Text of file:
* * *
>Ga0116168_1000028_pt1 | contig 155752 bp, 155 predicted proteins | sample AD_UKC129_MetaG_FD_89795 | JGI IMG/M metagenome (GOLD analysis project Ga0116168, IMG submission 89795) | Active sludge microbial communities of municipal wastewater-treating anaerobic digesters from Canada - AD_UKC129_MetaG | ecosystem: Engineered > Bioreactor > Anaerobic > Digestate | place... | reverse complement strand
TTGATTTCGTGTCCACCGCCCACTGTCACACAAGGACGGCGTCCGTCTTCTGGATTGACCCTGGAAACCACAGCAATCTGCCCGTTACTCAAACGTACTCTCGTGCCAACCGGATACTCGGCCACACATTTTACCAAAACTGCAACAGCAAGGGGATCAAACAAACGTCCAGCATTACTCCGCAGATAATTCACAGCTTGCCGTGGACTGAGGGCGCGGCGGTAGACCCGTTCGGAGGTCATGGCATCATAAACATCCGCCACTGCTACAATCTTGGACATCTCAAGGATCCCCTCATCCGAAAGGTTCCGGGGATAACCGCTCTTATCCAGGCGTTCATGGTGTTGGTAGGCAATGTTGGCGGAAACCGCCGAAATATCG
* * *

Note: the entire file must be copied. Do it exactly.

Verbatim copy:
>Ga0116168_1000028_pt1 | contig 155752 bp, 155 predicted proteins | sample AD_UKC129_MetaG_FD_89795 | JGI IMG/M metagenome (GOLD analysis project Ga0116168, IMG submission 89795) | Active sludge microbial communities of municipal wastewater-treating anaerobic digesters from Canada - AD_UKC129_MetaG | ecosystem: Engineered > Bioreactor > Anaerobic > Digestate | place... | reverse complement strand
TTGATTTCGTGTCCACCGCCCACTGTCACACAAGGACGGCGTCCGTCTTCTGGATTGACCCTGGAAACCACAGCAATCTGCCCGTTACTCAAACGTACTCTCGTGCCAACCGGATACTCGGCCACACATTTTACCAAAACTGCAACAGCAAGGGGATCAAACAAACGTCCAGCATTACTCCGCAGATAATTCACAGCTTGCCGTGGACTGAGGGCGCGGCGGTAGACCCGTTCGGAGGTCATGGCATCATAAACATCCGCCACTGCTACAATCTTGGACATCTCAAGGATCCCCTCATCCGAAAGGTTCCGGGGATAACCGCTCTTATCCAGGCGTTCATGGTGTTGGTAGGCAATGTTGGCGGAAACCGCCGAAATATCG